Breast Cancer Survivor Encourages Awareness of Changes in Body

When Chantal Prinsloo discovered a lump in October 2010, she paid little attention to it, hoping it would go away. November came and went, but when summer arrived she paid more attention to what her body looked like and she noticed that the lump was still there in December. In fact, it had grown.

After having it checked by specialists, she learned in February 2011 at the age of 37, that she was joining the ranks of celebrities such as Kylie Minogue, Christina Applegate, Anastasia and Sheryl Crow – and not in a good way – she had breast cancer. (See Chantal’s journey in photo gallery above).

Cancer cells were removed from her body, and six chemotherapy sessions and a six-week period of radiation followed.

Most chemotherapeutic drugs impair cell division by damaging cells, and are therefore termed cytotoxic. Like most toxins, chemotherapy is brutal to the body, and Chantal experienced nausea, exhaustion, irritability and emotional turmoil during the treatment. She had her last radiation treatment on 20 October 2011 and is grateful that she’s currently in remission.

Cancer has changed Chantal’s life in more than one way. She is more in touch with her emotional side, and says that she thinks about life differently and hence makes decisions differently. She is currently on hormone treatment to suppress her oestrogen levels, as oestrogen may be implicated in increasing breast cancer risk.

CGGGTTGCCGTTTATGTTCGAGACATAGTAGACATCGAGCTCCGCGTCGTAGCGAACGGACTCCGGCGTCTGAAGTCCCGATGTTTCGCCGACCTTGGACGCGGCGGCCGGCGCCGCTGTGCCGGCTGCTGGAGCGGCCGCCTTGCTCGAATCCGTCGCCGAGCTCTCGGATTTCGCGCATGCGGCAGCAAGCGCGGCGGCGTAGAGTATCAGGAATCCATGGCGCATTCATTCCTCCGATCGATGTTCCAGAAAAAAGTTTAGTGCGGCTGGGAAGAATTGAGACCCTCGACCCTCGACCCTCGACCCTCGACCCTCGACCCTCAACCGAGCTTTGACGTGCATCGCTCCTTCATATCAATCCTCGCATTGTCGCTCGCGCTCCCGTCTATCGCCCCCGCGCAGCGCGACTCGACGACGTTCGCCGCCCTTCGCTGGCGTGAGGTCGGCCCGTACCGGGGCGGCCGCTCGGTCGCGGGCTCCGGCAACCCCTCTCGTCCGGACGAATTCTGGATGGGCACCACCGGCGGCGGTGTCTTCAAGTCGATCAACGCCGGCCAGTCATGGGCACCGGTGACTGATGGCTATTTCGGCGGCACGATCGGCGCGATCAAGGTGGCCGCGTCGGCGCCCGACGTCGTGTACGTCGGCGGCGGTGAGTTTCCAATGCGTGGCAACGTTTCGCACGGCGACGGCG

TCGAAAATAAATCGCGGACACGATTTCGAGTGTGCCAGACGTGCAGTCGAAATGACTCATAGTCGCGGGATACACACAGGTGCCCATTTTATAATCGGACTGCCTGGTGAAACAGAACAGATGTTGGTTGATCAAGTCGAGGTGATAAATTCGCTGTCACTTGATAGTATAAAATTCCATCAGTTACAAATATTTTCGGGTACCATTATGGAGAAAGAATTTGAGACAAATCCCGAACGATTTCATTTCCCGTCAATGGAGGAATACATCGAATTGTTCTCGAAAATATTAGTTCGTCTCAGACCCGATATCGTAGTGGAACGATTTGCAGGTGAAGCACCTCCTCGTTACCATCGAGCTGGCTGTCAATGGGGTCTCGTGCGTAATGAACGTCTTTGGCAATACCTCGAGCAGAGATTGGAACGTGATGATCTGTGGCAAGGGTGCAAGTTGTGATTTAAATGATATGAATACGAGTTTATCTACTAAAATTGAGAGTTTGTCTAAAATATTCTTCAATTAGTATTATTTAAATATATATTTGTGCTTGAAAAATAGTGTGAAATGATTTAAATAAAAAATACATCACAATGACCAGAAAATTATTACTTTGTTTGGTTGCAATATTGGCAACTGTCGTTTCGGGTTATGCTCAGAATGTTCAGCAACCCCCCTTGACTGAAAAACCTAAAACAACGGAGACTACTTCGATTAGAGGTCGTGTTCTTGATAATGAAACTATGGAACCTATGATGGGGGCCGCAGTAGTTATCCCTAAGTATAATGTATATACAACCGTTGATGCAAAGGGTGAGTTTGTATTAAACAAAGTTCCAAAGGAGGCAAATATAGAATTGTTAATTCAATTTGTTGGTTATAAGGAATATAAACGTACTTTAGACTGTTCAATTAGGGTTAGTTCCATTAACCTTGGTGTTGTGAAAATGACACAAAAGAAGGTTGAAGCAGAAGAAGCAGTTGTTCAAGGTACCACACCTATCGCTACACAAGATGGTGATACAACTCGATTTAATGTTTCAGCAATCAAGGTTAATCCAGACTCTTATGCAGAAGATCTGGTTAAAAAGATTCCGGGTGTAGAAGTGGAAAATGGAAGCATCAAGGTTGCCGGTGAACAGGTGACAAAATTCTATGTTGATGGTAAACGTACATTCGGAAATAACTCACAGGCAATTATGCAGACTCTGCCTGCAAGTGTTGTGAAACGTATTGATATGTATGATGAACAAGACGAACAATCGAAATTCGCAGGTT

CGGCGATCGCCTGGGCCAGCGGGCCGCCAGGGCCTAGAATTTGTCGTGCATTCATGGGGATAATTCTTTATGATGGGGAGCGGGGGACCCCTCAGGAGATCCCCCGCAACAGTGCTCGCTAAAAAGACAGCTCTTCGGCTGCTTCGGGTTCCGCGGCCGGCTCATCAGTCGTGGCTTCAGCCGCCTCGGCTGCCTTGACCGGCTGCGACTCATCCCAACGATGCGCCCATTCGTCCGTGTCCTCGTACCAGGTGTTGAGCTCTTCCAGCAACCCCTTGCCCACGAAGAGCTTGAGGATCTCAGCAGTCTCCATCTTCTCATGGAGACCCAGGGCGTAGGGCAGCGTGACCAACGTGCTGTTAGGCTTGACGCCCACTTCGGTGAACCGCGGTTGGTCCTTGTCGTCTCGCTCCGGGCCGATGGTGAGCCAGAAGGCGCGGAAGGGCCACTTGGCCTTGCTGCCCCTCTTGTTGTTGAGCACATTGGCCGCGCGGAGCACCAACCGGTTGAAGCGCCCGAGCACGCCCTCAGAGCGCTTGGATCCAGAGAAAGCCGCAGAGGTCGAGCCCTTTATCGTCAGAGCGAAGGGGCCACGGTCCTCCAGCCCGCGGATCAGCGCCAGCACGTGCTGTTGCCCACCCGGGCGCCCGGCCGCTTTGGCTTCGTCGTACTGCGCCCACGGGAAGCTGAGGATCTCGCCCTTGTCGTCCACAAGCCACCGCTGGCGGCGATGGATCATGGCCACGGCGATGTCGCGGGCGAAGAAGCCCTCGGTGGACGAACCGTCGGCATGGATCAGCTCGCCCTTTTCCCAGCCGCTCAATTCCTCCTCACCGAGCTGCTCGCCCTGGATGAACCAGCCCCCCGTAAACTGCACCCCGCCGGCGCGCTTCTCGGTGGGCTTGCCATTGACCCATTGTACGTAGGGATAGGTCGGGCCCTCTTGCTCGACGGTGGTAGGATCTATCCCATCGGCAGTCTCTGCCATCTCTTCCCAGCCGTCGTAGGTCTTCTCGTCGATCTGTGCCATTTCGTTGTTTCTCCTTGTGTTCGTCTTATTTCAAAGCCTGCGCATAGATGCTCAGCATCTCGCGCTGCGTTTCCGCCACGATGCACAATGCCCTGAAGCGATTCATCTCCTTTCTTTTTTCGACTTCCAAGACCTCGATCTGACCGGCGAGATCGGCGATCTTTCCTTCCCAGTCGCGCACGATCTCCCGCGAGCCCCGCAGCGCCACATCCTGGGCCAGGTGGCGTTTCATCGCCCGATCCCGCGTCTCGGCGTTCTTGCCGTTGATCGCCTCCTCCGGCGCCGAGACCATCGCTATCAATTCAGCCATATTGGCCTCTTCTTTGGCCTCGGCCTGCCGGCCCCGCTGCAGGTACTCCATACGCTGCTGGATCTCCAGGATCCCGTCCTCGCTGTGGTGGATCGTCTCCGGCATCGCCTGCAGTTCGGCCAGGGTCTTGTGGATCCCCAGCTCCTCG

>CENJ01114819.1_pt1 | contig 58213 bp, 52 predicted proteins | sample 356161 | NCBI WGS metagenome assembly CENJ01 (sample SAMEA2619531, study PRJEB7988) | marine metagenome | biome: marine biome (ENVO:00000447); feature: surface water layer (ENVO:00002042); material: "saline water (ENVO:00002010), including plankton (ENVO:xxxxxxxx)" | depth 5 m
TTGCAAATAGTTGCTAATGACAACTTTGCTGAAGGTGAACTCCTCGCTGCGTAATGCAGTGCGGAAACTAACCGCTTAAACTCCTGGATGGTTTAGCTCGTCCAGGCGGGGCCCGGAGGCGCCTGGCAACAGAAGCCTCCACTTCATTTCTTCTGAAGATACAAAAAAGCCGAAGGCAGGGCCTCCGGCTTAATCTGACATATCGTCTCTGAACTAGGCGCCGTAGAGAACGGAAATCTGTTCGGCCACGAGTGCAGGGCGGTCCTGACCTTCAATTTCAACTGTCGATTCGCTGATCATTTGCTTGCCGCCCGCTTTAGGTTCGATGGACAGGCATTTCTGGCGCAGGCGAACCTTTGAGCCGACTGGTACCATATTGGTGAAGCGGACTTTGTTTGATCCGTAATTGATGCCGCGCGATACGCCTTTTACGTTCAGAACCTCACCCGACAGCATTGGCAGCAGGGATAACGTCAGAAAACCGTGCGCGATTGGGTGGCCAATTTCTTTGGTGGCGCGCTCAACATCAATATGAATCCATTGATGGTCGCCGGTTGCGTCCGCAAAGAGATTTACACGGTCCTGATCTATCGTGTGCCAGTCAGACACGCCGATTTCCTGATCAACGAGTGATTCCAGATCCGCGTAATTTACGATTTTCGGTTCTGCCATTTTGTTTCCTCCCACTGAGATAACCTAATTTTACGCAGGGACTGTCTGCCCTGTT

The treatment, which will continue for at least five to seven years, causes extreme fatigue and muscle and joint aches. She can also never have children, as pregnancy is considered high risk because of the type of breast cancer she had.

Despite her ordeal, she is very positive about life in general and her health. Chantal approaches life day by day, as all of us should.

She wants everyone to be aware of changes in their bodies, and she says although the general trend is to wait until 40 before having regular mammograms, one should never consider oneself “too young” to go for check-ups.

If anyone is ever in the same position as her and gets diagnosed with cancer, her advice is to stay positive and not be afraid, to count on your friends and to trust God to carry you to wherever you belong.

Shavathon Raises Awareness of Cancer & Those Affected by Cancer

The purpose of Shavathon is to raise awareness re cancer, how to reduce cancer risk and to show solidarity with those affected by cancer in a fun way. By shaving or spraying your head, you are letting cancer survivors like Chantal know that they are not alone – that you are behind them as they fight cancer. Find out more about Shavathon here…

Queries CANSA:

Click here for more info re Women’s Health….


  • Anneri says:

    Ek is deur die proses van borskanker saam met my ma en toe saam met ‘n goeie vriendin se skoonma wat die stryd verloor het.

    Nie lank daarna moes dieselfde vriendien die pad stap nadat sy met Mama Ca gediagnoseer is. Sy was egter fighting fit en ons kan met dankbare harte se dat sy in remissie is.

    Raak betrokke, elke klein blykie word opreg waardeer

  • Chiquita Schram says:

    I am a breast cancer survivor. Diagnosed in 2008, underwent 6 months of chemo and then had a lumpectomy. I alsway partake in this amazing event. Have been clean since then. All my doctors called me their “over-achiever” and always full of life and positivity. I shaved my hair again this year, in memory of all those who have lost their lives, and to those going through treatment at the moment (like my stepmom), and for those families affected by the loss of their loved ones.

  • Talita says:

    Last year I was growing my hair to donate it this year at the shavathon. This year I am a cancer survivor after finding out in August I’ve got breast cancer.

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